Most business owners want their business to grow. The challenge is that growth brings its own set of problems with it. I think two of the most critical issues related to growth are financing and leadership.
One of my clients who has a manufacturing business in Virginia has had triple digit growth for the past several years. Obviously, that requires some serious capital for expanded payroll, as well as for inventory. Without her line of credit, she would have been in trouble.
Another client of mine runs a multi-generational, family owned health care business in Arizona that has several divisions including nursing facility, residential care facility, home health services, and more. They have an aggressive growth plan that has seen the construction of new buildings and addition of new programs over the past few years. That, too, of course, has required significant loans.
You may have a good relationship with a local banker. Many business owners don’t realize that there are also financing and insurance groups that specialize in specific industries such as health care or automotive. For example, Bankers Healthcare Group are experts in providing financing for health care professionals. Whether you need funding for a new building or just plain old working capital, don’t sacrifice your growth due to lack of adequate financing.
It’s a great idea to get a line of credit (L.O.C.) before you need it. If your business grows more slowly and you don’t need the L.O.C., no problem. But if you need the funds, they’re available when you need them. Many businesses have failed to grow or failed altogether due to inadequate capitalization.
Another key growth factor is your leadership skills. I would say this is the most critical factor of all, and the most difficult. It’s the one my Arizona client – and many of my other clients – struggles with the most. Running and growing a business these days is very tough. Competition is intense, laws and regulations can be daunting, even overwhelming, and leading your management team successfully is essential.
In most cases being a strong leader requires a skill set that is learned, not born into. So if you just “wing it” as a leader, the chances are exceedingly good that you’ll fail. You have to commit to developing yourself into a leader who can take your company where you want it to go. This development may include attending workshops, working with a business coach and reading some of the classic books on leadership and communication.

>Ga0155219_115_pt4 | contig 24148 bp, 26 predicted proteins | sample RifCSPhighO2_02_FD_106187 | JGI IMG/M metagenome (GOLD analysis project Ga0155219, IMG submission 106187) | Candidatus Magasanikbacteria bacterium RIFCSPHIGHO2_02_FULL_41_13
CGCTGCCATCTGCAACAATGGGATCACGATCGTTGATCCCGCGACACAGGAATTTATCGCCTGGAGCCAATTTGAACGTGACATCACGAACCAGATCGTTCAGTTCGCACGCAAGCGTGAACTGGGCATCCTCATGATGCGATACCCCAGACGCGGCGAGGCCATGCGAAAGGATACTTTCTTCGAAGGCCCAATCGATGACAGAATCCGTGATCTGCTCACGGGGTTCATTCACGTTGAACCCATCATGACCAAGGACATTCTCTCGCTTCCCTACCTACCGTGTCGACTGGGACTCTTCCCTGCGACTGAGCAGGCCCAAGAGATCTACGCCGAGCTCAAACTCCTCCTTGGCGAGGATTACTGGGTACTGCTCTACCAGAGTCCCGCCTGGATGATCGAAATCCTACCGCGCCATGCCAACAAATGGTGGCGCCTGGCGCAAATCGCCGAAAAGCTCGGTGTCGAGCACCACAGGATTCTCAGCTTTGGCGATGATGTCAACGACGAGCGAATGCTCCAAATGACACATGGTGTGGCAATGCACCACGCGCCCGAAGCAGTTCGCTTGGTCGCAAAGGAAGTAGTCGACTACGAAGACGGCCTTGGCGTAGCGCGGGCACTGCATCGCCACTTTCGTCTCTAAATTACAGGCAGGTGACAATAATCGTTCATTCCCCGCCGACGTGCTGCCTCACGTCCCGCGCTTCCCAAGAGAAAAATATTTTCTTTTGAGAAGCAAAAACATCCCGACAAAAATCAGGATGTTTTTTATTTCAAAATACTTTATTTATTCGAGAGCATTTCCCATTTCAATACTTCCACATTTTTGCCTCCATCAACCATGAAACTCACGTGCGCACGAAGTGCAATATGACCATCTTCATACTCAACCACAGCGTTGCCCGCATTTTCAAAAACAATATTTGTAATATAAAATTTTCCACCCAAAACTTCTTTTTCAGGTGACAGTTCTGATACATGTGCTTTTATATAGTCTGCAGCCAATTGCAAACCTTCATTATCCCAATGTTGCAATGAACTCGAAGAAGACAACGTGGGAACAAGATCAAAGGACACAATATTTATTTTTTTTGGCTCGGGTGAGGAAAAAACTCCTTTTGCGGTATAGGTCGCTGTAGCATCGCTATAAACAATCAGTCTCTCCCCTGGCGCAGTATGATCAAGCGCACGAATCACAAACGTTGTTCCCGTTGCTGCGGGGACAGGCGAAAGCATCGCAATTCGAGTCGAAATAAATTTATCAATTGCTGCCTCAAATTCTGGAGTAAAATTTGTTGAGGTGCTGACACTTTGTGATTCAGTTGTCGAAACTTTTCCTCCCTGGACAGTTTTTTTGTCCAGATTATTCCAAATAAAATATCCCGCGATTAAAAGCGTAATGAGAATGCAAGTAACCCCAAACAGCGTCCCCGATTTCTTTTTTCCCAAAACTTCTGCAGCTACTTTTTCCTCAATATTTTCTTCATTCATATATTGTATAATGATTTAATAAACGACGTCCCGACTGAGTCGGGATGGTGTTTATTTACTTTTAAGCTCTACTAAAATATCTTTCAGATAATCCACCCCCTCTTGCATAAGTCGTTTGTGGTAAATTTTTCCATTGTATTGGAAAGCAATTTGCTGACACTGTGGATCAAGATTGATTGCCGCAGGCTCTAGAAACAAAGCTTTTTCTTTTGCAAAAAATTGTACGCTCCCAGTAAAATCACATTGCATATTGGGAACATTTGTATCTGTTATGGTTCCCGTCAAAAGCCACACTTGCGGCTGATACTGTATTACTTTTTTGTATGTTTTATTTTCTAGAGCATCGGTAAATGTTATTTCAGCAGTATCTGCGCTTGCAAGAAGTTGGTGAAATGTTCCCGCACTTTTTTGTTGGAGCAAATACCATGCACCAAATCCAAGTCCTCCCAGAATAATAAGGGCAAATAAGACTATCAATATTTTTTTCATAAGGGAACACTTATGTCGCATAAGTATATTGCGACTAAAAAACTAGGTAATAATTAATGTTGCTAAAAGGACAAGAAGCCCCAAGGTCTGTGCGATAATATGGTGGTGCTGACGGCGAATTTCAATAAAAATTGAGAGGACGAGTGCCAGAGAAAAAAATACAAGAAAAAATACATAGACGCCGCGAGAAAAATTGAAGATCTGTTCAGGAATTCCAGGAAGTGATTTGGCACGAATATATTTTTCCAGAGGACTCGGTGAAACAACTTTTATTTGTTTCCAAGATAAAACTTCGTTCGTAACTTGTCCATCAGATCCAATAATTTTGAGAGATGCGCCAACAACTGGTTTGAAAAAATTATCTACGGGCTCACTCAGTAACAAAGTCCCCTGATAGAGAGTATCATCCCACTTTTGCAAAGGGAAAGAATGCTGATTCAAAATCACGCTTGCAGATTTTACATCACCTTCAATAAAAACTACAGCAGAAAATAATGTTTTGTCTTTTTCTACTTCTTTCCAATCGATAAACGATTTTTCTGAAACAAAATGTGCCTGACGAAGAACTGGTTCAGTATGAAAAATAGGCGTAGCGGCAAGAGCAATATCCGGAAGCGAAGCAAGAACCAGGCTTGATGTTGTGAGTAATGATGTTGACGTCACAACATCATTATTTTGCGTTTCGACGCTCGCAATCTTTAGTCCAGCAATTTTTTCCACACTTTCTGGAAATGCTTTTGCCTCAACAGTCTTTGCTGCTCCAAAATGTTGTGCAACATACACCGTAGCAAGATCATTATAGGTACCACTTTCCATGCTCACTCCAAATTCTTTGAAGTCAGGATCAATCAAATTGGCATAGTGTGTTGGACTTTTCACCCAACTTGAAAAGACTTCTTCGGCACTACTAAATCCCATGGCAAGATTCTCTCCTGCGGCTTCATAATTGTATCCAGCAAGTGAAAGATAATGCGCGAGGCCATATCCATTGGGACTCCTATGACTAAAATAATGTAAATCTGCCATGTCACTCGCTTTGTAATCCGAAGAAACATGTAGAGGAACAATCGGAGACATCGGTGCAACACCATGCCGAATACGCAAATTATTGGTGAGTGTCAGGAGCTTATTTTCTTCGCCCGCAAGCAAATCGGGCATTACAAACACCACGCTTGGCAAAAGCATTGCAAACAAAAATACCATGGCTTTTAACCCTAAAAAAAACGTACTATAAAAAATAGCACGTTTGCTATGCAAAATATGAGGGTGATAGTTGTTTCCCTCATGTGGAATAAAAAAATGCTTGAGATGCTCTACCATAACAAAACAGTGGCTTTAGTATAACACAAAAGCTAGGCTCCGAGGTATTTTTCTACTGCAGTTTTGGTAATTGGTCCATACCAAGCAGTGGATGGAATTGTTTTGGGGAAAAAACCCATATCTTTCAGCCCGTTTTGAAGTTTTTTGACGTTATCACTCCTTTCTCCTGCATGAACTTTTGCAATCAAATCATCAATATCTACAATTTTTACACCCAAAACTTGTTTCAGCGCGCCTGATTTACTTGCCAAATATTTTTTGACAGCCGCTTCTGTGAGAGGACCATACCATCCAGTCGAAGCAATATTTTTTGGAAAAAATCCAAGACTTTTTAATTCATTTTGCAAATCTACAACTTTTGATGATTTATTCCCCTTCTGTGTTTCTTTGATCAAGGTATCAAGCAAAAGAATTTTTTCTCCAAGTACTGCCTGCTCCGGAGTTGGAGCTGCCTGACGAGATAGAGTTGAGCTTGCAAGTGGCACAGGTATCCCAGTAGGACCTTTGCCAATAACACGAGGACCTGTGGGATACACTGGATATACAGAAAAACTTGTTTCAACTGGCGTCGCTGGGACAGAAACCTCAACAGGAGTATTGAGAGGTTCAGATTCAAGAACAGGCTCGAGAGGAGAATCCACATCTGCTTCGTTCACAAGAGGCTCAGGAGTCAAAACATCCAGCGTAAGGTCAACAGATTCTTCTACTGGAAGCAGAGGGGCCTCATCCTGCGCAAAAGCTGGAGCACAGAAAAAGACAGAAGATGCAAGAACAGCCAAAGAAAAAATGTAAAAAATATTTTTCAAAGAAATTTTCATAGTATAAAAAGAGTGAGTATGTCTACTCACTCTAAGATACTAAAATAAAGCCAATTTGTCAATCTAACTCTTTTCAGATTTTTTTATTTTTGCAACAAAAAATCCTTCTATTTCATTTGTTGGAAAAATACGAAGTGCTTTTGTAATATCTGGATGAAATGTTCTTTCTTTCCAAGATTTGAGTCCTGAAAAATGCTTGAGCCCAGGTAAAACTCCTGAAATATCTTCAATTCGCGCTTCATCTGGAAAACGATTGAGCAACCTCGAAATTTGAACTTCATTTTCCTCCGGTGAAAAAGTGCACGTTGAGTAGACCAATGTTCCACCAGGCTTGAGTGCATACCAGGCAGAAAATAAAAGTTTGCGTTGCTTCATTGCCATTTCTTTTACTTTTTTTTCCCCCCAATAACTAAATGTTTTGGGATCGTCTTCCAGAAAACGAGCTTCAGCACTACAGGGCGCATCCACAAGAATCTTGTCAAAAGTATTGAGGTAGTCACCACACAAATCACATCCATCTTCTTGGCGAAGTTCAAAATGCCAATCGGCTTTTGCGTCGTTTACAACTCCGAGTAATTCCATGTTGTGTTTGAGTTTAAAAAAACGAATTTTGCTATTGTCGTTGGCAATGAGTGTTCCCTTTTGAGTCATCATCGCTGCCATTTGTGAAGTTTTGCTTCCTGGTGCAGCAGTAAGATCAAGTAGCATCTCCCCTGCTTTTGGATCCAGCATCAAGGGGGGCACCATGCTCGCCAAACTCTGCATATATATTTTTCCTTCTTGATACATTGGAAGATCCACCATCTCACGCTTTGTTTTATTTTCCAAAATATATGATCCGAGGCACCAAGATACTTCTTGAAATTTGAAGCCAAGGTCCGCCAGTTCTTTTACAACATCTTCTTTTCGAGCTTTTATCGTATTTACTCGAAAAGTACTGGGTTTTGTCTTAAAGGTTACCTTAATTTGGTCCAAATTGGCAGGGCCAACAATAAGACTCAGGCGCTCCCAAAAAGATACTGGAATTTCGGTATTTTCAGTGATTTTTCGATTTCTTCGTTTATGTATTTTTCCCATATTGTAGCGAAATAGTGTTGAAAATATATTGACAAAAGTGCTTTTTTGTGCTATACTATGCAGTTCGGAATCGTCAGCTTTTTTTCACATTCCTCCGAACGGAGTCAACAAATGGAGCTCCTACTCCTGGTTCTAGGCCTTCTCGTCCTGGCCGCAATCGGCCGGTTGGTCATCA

One of my favorite guides for this process is the book called The Leadership Challenge: How to Make Extraordinary Things Happen in Organizations by Kouzes and Posner. This exceptional book is now in its 5th edition. The five practices on exemplary leadership according to the authors, who studied thousands of leaders for many years, are
- model the way
- Inspire a shared vision,
- challenge the process)
- enable others to act and
- encourage the heart.
The book is loaded with real life stories that will educate and inspire you. A few other books that I also recommend include:
- The Five Dysfunctions of a Team by Patrick Lencioni, which reveals the five dysfunctions which go to the very heart of why teams even the best ones-often struggle and outlines a powerful model and actionable steps that can be used to overcome these common hurdles and build a cohesive, effective team.
- Leadership and Self-Deception by the Arbinger Institute. Through a story everyone can relate to about a man facing challenges on the job and in his family, the authors expose the fascinating ways that we can blind ourselves to our true motivations and unwittingly sabotage the effectiveness of our own efforts to achieve success and increase happiness.
- Discipline without Punishment: The proven strategy that turns problem employees into superior performers by Dick Grote. Highly recommended. Step by step guidance.
- What Got You Here Won’t Get You There by Marshall Goldsmith, which identifies 20 of the most annoying interpersonal issues in the workplace and help you figure out which ones apply to you and how to fix them.
- Crucial Conversations: Tool for Taking When the Stakes Are High, by Patterson and Grenny. This book has revolutionized the way millions of people communicate when stakes are high. And provides the tools to prepare for high-stakes situations, transform anger and hurt feelings into powerful dialogue, make it safe to talk about almost anything, be persuasive, not abrasive
To successfully growth your company, you must commit yourself to a program of self-development. Commit to reading at least one book a month. Many of the most successful business people read one or two books every week. But even if you read one a month, within a year, you’ll have some amazing insights and tools you can apply to yourself and in your business.
Books are fantastic, but of course you need more than that. You need consistent, live input and feedback from qualified people. These could take the form of a mastermind group of non-competitive business owners, a business coach like myself, or a mentor who is willing to talk with you regularly. With the tools of phone, video chat and email, these people don’t even have to be in your same geographical area. While the buck will always stop with you, as owner of your business, that doesn’t mean you should go it alone. No one succeeds all by themselves.
In conclusion, in my 13 years of coaching many business owners, my experience is that obtaining and managing the financial resources needed for growth, along with your development into the best leader you can be, are two essential requirements. The good news is that they are both achievable.
Since 2002, Anne Alexander has been providing down-to-earth, practical help for business owners and executives to better manage and grow their companies. Contact Anne here for more info.